[–]0ggles8 points9 points  (2 children) | Copy

Yes, as a programmer. I am constantly improving my systems and scaling. Creating multiple streams of income. I can work from anywhere remotely, but it does not make a difference. IRL, it is difficult to find people who are on the same level mentally and financially. Once you reach the top, you view people and society differently.

[–]izzyinjurious1 point2 points  (1 child) | Copy

Uff, not OP but I am a web dev trying to get into SWE.

Any tips on the road to the top?

Have you worked remote and lived in Europe?

[–][deleted]  (2 children) | Copy


[–]gGrillz[S] 1 point2 points  (1 child) | Copy

Ah another way of looking at it. Its sort of like stoicism where you are in control of your life and you just accept whatever that is out of your control. Loneliness is in fact relative and its what you make out of it. I am completely fine in solitude when its time to buckle down but your close circle gives you a sense of comradery. Thanks for the comment man

[–]OneTrueQ0 points1 point  (0 children) | Copy

No problem bro

[–]Natural_Singer6 points7 points  (0 children) | Copy

No. It doesn't have to be if you're surrounded by men of similar status.

It gets very lonely for men who make the climb alone. Once they reach the top, it might be hard to find others in their position who weren't already established because they had their community already since birth.

[–]PreEntertain20 points21 points  (2 children) | Copy

I like your discipline but I worry you aren't enjoying your journey enough. Drop some acid and get blasted once in a while.

It's the climb, brother.

33, reached my goals and didnt make any more yet. I'm in a great place but definitely miss chompin at the bit, slayin' strays, and pushing people out of my way

[–]gGrillz[S] 8 points9 points  (1 child) | Copy

Thats a completely fair point. I do struggle sometimes to enjoy the process and maybe I should be little more spontaneous once in a while. Appreciate the comment brother!

[–]PreEntertain4 points5 points  (0 children) | Copy

All the luck in the world brother.

[–]skyrunner2212 points13 points  (2 children) | Copy

All I can say is it does get lonely but you need to meet likeminded people who you actually like being around. May be very difficult. Also dont make huge sacrifices if your goal is some big destination in far future. You might arrive there and it doesnt seem soo big and is not what you expected but you cant go back on major sacrifice.

Best way to combat that is balance, everything in moderation, which means you CAN have some fun when you are younger. Dont sacrifice youth/time and be stuck looking back. While your nose is to grindstone, look up every now and then and enjoy the roses around, you will not get that time back

[–]gGrillz[S] 2 points3 points  (0 children) | Copy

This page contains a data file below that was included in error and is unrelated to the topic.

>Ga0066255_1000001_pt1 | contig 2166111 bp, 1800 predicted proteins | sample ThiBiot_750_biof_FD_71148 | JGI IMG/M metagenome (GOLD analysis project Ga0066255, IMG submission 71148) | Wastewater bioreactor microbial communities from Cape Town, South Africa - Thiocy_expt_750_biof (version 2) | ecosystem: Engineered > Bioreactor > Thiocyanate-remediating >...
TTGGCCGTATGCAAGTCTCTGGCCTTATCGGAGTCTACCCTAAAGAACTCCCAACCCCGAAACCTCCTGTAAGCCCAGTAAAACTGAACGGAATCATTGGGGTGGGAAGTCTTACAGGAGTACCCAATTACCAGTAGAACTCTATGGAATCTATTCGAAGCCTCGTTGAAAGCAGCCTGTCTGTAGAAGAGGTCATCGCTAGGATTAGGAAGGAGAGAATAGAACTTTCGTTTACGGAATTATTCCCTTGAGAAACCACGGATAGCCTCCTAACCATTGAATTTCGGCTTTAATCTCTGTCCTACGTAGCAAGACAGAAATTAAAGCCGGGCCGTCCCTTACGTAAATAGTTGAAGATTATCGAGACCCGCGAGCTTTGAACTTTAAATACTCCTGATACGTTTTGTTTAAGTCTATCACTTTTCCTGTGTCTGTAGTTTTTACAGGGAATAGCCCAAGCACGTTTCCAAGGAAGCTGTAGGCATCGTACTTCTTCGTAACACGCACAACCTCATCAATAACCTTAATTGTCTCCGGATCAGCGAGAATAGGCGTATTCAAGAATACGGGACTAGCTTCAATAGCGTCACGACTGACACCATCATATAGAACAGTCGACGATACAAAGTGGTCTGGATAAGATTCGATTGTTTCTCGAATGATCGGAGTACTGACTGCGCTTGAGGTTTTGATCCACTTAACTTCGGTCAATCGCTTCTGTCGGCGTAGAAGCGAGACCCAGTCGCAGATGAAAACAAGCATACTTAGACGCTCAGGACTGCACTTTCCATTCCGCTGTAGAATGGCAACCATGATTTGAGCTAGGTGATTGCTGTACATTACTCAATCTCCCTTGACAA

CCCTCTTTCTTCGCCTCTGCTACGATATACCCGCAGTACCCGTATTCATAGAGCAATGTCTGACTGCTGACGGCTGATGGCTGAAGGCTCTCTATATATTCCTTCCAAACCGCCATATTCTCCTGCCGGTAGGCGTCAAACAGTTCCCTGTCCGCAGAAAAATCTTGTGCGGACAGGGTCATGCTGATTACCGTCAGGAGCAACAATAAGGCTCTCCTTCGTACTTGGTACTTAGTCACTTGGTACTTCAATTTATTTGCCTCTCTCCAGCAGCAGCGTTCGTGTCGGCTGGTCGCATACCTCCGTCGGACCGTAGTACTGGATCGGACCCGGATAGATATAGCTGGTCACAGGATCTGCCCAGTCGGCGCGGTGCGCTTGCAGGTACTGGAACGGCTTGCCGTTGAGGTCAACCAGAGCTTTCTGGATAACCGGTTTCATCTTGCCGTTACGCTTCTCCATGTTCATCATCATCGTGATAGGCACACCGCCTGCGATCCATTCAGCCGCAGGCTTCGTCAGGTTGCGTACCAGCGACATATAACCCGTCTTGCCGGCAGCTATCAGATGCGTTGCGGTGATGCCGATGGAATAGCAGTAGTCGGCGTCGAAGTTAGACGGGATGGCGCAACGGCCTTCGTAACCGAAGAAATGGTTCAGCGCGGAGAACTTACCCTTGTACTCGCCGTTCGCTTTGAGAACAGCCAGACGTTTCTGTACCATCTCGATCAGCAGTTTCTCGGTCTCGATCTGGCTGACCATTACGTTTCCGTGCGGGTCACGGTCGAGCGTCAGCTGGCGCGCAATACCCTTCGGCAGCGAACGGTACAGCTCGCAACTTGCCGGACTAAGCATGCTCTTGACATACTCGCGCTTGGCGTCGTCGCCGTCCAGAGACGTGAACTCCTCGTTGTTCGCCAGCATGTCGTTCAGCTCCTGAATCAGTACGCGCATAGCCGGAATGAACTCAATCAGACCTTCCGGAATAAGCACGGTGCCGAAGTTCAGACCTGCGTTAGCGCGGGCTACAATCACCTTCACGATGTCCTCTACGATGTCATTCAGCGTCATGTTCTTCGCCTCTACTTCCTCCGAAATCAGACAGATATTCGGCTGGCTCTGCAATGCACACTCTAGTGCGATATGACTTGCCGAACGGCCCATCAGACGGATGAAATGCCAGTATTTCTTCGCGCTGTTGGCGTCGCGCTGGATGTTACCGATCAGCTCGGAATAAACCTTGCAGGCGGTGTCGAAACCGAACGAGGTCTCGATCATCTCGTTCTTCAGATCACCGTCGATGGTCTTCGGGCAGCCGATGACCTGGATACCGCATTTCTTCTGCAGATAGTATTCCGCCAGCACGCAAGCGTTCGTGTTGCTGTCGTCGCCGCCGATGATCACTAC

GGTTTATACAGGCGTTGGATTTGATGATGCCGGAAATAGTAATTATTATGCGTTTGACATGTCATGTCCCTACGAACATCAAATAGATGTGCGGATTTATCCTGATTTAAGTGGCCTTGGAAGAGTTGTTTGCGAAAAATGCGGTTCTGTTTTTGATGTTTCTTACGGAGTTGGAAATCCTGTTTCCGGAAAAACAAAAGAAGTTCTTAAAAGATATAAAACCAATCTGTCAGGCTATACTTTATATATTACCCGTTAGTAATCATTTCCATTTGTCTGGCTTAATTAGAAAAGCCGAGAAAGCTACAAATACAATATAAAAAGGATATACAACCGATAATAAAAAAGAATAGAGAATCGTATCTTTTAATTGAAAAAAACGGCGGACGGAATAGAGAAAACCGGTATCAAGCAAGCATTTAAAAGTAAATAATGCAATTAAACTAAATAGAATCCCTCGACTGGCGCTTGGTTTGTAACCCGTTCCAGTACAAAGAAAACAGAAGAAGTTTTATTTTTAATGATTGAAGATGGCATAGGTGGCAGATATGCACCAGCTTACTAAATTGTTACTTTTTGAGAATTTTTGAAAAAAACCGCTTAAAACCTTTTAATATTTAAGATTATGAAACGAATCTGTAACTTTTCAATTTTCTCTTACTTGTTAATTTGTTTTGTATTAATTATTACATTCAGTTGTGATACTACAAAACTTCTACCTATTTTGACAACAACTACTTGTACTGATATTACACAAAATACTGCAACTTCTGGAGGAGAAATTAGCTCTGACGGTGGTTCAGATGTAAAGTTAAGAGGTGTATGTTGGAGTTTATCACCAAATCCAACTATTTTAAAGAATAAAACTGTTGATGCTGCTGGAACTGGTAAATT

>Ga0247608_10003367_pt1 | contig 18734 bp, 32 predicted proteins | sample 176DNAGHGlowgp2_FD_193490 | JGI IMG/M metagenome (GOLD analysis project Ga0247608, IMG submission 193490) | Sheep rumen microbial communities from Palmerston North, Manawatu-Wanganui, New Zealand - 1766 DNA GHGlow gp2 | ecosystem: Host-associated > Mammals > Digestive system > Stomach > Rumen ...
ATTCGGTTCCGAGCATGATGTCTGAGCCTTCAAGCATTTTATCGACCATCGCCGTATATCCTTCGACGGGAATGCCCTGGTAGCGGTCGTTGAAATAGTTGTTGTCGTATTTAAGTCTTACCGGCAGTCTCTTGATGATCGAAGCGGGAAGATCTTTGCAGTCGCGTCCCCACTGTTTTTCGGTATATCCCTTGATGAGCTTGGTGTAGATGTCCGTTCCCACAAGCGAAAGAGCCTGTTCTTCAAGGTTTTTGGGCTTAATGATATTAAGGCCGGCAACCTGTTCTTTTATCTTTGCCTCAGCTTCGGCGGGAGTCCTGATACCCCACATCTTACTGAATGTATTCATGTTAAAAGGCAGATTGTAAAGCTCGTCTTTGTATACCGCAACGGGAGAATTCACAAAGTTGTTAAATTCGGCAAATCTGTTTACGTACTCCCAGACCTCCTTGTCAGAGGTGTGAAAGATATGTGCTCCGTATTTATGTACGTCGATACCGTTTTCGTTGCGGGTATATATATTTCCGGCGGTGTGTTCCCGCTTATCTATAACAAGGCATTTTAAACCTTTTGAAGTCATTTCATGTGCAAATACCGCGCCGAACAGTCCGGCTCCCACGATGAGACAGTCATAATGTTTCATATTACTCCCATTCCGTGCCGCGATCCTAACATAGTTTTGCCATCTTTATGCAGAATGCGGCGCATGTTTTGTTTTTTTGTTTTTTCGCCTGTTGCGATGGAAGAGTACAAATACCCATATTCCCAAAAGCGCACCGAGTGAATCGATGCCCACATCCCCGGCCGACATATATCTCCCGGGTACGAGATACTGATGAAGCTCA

Perspective! Thanks for the reply. I can for sure see the two sides to the coin and you are right. Time is most valuable to me and there should be to an extent some equilibrium to reach self enlightenment. Otherwise I’d live a life although hopefully with success, the experiences I would have missed out (ie. travelling, partying, seeking out the odd LTR here and there, making financial risks) would be on my mind forever

[–]izzyinjurious2 points3 points  (0 children) | Copy

Not OP, but thank you for sharing your words of wisdom.

How did you end up meeting like minded people?

[–]Vloneturtle5 points6 points  (1 child) | Copy

This post motivated the sh*t out of me. Glad to see that there are more men out there going through the same journey as me. Keep going brothers

[–]gGrillz[S] 0 points1 point  (0 children) | Copy

Best of luck to you on your journey brother!

[–]3chazthundergut5 points6 points  (0 children) | Copy

Heavy lies the crown

[–]axiscontra4 points5 points  (0 children) | Copy

Alone but never lonely. My friends are whoever I decide to engage in at the time. It's my choice and thats what this about having the power of choice.

[–]itsamesss4 points5 points  (2 children) | Copy

I spent my 20s working hard as fuck in school, staying healthy with running and the gym and making good friends (both men and women). I dated here and there, I’d say I had a low n count but it was enough at the time. I’m decent looking (my face is great, body is good, just average height however).

Fast forward 15 years and I’m an interventional cardiologist and director of our hospitals’ cath lab. I’m fun and do adventurous stuff (heli-ski, travel to exotic places, backpack, run marathons, do triathlons, etc). I still go out but man it’s great to have much much much more money than before. I’ve fucked so many nurses and other staff even married ones (well, 3 so far).